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An Experimental Study of Interaction between Genetic Drift and Natural Selection

Theodosius Dobzhansky and Olga Pavlovsky
Evolution
Vol. 11, No. 3 (Sep., 1957), pp. 311-319
DOI: 10.2307/2405795
Stable URL: http://www.jstor.org/stable/2405795
Page Count: 9
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An Experimental Study of Interaction between Genetic Drift and Natural Selection
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Abstract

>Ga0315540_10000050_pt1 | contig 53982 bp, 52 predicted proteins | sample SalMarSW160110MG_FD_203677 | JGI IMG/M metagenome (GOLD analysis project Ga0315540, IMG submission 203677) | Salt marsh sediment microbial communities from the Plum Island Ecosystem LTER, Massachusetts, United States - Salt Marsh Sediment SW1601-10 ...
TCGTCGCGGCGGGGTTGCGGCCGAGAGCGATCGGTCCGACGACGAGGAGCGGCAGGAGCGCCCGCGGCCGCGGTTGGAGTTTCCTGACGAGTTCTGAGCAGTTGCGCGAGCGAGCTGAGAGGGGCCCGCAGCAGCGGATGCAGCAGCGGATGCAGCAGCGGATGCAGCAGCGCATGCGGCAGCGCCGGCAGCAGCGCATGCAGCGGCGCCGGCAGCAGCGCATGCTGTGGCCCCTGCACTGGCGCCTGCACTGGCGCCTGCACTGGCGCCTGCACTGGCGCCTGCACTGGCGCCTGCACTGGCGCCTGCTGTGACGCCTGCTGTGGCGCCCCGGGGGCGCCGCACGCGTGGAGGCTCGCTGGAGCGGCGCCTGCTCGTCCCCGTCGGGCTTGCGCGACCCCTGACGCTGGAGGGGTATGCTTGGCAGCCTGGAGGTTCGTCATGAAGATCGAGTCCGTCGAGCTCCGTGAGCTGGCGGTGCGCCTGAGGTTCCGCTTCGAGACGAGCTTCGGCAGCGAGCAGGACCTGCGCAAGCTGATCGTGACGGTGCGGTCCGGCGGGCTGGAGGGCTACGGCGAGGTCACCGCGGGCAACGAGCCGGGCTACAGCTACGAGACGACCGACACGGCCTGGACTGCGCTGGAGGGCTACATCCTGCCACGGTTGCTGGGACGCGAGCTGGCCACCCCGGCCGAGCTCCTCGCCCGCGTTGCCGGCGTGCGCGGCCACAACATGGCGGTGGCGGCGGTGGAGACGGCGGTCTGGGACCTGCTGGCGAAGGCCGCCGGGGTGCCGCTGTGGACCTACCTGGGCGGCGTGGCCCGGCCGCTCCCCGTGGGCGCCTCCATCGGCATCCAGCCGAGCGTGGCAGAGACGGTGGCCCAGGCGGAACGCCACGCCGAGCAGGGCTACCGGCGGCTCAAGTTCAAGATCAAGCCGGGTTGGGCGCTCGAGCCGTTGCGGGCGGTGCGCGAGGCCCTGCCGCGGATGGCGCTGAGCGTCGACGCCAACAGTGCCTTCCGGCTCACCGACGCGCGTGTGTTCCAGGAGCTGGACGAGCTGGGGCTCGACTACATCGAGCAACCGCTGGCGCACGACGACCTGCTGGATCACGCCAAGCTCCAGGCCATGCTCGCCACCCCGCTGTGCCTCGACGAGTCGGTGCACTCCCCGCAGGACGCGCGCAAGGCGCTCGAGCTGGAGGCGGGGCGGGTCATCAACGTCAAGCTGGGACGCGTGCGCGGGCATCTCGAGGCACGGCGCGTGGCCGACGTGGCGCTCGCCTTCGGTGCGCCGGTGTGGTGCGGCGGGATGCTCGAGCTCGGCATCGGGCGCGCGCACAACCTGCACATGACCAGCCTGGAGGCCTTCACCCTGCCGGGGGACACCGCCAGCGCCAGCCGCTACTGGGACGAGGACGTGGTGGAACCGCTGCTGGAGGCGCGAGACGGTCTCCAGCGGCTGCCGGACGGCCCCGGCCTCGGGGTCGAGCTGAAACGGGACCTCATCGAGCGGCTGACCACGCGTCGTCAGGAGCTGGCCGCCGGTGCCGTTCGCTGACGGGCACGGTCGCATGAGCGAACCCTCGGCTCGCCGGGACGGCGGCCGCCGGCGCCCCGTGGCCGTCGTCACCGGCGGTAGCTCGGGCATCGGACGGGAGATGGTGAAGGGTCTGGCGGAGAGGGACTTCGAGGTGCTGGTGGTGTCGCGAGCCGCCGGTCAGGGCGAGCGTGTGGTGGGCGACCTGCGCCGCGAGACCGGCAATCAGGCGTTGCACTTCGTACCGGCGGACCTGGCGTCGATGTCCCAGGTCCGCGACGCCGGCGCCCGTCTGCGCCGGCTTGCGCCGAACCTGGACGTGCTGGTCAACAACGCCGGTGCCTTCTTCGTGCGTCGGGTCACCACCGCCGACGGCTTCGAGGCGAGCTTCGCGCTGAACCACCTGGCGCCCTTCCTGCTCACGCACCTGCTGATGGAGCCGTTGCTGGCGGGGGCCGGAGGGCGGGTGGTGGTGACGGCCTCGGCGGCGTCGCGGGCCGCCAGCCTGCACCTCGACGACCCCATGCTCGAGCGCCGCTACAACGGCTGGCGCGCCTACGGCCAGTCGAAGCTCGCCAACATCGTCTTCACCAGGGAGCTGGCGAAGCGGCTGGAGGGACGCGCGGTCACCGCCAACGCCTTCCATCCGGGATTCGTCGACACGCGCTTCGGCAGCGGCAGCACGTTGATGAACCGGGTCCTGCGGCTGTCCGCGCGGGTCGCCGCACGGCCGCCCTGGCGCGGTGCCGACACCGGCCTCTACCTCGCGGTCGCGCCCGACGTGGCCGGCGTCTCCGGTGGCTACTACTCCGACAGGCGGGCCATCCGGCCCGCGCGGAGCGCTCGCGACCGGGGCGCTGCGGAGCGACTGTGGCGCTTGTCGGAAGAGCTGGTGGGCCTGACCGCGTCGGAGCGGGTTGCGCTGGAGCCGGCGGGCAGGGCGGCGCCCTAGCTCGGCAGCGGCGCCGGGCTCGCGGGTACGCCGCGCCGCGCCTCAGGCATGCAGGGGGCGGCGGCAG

Twenty replicate experimental populations of Drosophila pseudoobscura were kept in a uniform environment for approximately 18 months. The foundation stocks of all the populations consisted of F2 hybrids between flies of Texas origin which had the PP gene arrangement in their third chromosomes, and flies of California origin with the AR gene arrangement in the same chromosome. In ten of the populations the founders numbered 4,000 individuals; the other ten populations descended from only 20 founders each. The frequencies of PP and AR chromosomes in all the populations were originally 50 per cent. Eighteen months later, the frequencies of PP varied from about 20 to 35 per cent in the populations descended from the large numbers of founders, and from 16 to 47 per cent in those descended from small numbers of the founders. The heterogeneity of these frequencies of PP chromosomes observed in the replicate populations is statistically highly significant. More important still, the heterogeneity is significantly greater in the populations descended from small numbers of founders than in those descended from large numbers of founders. Heterozygotes which carry a PP and an AR third chromosome are superior in adaptive value to the PP and AR homozygotes. Therefore, the frequencies of PP and AR chromosomes in the experimental populations are controlled by natural selection. However, the heterogeneity of the results in the replicate populations is conditioned by random genetic drift. Only some of the possible combinations of the genes of the Texas and California genomes are actually realized in the populations. The segments of the gene pool which arise from race hybridization are smaller, and therefore less uniform, in the populations descended from small than in those descended from large numbers of founders. It may reasonably be inferred that evolutionary changes involving interactions of natural selection and random drift of the kind observed in our experiments are not infrequent in nature.

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